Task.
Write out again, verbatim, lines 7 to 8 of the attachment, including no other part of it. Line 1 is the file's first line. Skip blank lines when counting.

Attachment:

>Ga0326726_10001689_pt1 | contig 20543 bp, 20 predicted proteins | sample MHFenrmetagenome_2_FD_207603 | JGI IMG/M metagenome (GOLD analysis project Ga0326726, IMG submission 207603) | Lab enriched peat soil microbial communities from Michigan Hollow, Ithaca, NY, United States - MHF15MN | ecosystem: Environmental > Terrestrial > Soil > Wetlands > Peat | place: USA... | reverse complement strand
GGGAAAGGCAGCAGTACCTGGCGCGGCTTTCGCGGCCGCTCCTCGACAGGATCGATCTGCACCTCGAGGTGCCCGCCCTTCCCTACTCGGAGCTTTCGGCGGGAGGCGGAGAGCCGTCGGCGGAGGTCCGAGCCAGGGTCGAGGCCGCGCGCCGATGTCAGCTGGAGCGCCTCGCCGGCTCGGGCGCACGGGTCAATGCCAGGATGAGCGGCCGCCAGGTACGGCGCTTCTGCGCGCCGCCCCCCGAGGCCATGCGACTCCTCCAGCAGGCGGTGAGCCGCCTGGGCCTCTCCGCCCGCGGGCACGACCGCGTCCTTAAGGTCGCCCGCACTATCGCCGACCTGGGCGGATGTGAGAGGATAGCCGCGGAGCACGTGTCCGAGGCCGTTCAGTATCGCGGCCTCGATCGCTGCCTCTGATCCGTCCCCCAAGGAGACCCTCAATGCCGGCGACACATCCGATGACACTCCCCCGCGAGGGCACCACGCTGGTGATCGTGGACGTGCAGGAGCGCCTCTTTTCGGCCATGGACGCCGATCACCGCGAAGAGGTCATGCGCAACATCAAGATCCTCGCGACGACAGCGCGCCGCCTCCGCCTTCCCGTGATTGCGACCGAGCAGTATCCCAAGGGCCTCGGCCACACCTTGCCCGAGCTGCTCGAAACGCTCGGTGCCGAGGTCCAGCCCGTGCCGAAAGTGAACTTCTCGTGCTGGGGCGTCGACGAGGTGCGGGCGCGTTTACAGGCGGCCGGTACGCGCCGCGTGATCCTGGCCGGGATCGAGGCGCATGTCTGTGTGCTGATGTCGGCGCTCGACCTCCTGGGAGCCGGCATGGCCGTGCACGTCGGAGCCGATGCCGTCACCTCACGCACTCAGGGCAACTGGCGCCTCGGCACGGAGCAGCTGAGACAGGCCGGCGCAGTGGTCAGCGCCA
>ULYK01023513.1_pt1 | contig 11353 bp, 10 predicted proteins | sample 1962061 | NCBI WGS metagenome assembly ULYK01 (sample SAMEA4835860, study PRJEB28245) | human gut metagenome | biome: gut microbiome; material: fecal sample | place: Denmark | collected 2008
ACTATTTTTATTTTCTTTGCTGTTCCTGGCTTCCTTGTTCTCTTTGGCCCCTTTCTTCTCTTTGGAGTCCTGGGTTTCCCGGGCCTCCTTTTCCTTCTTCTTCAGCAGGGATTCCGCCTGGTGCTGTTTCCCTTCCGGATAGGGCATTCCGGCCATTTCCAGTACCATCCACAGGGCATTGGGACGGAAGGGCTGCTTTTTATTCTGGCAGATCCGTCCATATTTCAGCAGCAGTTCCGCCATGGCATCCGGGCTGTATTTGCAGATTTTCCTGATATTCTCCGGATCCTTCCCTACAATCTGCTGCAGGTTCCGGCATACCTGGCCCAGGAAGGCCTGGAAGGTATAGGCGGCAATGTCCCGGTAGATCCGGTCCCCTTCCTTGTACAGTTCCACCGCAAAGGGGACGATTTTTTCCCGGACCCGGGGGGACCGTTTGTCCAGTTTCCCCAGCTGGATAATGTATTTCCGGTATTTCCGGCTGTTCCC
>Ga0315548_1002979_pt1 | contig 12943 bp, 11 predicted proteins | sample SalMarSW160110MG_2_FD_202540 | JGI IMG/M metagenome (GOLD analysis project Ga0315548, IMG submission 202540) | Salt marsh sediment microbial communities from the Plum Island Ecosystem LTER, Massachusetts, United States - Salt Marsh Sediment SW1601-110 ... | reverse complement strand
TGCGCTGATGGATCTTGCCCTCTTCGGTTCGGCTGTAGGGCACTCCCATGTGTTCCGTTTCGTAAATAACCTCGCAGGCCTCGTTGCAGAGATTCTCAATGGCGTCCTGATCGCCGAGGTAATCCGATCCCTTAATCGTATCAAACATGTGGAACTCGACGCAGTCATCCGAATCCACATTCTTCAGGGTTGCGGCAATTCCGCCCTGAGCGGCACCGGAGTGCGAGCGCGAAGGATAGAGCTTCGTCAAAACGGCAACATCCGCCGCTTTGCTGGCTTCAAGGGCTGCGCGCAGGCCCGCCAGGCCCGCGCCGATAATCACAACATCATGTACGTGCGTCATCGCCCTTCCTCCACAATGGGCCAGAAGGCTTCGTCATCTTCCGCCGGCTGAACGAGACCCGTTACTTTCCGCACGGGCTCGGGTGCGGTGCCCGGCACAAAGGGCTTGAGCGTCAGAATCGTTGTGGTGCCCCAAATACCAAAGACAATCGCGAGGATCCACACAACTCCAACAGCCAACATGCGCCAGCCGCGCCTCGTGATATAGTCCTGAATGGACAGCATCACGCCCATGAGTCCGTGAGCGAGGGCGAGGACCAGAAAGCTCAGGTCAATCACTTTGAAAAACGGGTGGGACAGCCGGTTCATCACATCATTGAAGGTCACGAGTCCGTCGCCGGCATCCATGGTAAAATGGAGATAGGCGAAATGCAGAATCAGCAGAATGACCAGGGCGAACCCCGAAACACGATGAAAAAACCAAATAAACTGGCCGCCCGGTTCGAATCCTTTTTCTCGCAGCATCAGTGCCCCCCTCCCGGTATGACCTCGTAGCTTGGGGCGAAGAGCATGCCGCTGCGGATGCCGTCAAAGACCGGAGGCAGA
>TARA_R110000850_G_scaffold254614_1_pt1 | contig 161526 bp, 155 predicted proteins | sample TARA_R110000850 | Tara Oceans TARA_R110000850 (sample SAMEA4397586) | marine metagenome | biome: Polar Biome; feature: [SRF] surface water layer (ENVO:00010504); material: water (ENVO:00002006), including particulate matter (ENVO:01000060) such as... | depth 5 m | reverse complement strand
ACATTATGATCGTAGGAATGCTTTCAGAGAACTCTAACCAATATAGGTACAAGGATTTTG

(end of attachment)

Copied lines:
>TARA_R110000850_G_scaffold254614_1_pt1 | contig 161526 bp, 155 predicted proteins | sample TARA_R110000850 | Tara Oceans TARA_R110000850 (sample SAMEA4397586) | marine metagenome | biome: Polar Biome; feature: [SRF] surface water layer (ENVO:00010504); material: water (ENVO:00002006), including particulate matter (ENVO:01000060) such as... | depth 5 m | reverse complement strand
ACATTATGATCGTAGGAATGCTTTCAGAGAACTCTAACCAATATAGGTACAAGGATTTTG